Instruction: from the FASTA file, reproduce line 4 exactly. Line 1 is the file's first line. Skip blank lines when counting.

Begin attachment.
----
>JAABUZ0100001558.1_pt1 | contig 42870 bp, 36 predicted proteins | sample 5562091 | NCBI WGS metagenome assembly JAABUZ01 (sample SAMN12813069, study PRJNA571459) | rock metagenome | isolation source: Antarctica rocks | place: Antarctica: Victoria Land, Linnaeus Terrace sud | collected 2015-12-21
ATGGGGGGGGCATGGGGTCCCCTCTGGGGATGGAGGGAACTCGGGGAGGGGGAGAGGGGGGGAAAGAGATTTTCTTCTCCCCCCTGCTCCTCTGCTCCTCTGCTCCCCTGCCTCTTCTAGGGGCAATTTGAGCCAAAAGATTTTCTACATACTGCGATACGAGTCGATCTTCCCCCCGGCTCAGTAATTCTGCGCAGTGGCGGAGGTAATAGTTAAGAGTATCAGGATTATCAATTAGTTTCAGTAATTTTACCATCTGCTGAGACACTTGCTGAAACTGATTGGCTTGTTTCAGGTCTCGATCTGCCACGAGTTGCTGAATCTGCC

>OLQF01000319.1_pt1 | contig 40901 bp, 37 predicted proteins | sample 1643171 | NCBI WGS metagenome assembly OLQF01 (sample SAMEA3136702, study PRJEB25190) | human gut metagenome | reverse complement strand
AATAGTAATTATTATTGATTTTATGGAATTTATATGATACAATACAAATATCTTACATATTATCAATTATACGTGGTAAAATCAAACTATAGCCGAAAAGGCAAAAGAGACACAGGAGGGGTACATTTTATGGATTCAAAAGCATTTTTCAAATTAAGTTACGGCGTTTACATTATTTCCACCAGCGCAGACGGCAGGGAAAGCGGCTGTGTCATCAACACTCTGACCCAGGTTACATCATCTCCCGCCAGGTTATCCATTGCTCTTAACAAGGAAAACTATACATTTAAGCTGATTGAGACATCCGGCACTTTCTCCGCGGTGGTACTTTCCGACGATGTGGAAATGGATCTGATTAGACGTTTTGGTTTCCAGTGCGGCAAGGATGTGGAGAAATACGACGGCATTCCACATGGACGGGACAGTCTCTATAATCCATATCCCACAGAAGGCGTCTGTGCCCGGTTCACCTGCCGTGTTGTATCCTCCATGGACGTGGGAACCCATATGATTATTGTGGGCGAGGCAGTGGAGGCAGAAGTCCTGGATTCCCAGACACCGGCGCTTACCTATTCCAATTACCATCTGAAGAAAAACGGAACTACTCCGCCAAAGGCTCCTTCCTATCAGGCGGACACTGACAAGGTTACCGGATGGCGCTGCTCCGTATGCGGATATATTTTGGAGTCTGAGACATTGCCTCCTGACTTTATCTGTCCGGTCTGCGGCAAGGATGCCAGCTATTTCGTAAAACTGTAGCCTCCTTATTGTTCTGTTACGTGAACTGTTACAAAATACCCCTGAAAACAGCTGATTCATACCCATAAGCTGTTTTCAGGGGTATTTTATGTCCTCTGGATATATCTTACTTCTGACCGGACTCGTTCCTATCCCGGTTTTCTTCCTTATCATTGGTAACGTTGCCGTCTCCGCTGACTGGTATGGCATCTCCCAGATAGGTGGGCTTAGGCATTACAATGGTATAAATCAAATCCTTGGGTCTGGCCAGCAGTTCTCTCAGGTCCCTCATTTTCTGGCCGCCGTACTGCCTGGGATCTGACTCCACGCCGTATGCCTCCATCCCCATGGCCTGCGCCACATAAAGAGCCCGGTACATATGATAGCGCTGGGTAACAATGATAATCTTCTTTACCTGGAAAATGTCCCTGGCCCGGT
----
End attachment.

AATAGTAATTATTATTGATTTTATGGAATTTATATGATACAATACAAATATCTTACATATTATCAATTATACGTGGTAAAATCAAACTATAGCCGAAAAGGCAAAAGAGACACAGGAGGGGTACATTTTATGGATTCAAAAGCATTTTTCAAATTAAGTTACGGCGTTTACATTATTTCCACCAGCGCAGACGGCAGGGAAAGCGGCTGTGTCATCAACACTCTGACCCAGGTTACATCATCTCCCGCCAGGTTATCCATTGCTCTTAACAAGGAAAACTATACATTTAAGCTGATTGAGACATCCGGCACTTTCTCCGCGGTGGTACTTTCCGACGATGTGGAAATGGATCTGATTAGACGTTTTGGTTTCCAGTGCGGCAAGGATGTGGAGAAATACGACGGCATTCCACATGGACGGGACAGTCTCTATAATCCATATCCCACAGAAGGCGTCTGTGCCCGGTTCACCTGCCGTGTTGTATCCTCCATGGACGTGGGAACCCATATGATTATTGTGGGCGAGGCAGTGGAGGCAGAAGTCCTGGATTCCCAGACACCGGCGCTTACCTATTCCAATTACCATCTGAAGAAAAACGGAACTACTCCGCCAAAGGCTCCTTCCTATCAGGCGGACACTGACAAGGTTACCGGATGGCGCTGCTCCGTATGCGGATATATTTTGGAGTCTGAGACATTGCCTCCTGACTTTATCTGTCCGGTCTGCGGCAAGGATGCCAGCTATTTCGTAAAACTGTAGCCTCCTTATTGTTCTGTTACGTGAACTGTTACAAAATACCCCTGAAAACAGCTGATTCATACCCATAAGCTGTTTTCAGGGGTATTTTATGTCCTCTGGATATATCTTACTTCTGACCGGACTCGTTCCTATCCCGGTTTTCTTCCTTATCATTGGTAACGTTGCCGTCTCCGCTGACTGGTATGGCATCTCCCAGATAGGTGGGCTTAGGCATTACAATGGTATAAATCAAATCCTTGGGTCTGGCCAGCAGTTCTCTCAGGTCCCTCATTTTCTGGCCGCCGTACTGCCTGGGATCTGACTCCACGCCGTATGCCTCCATCCCCATGGCCTGCGCCACATAAAGAGCCCGGTACATATGATAGCGCTGGGTAACAATGATAATCTTCTTTACCTGGAAAATGTCCCTGGCCCGGT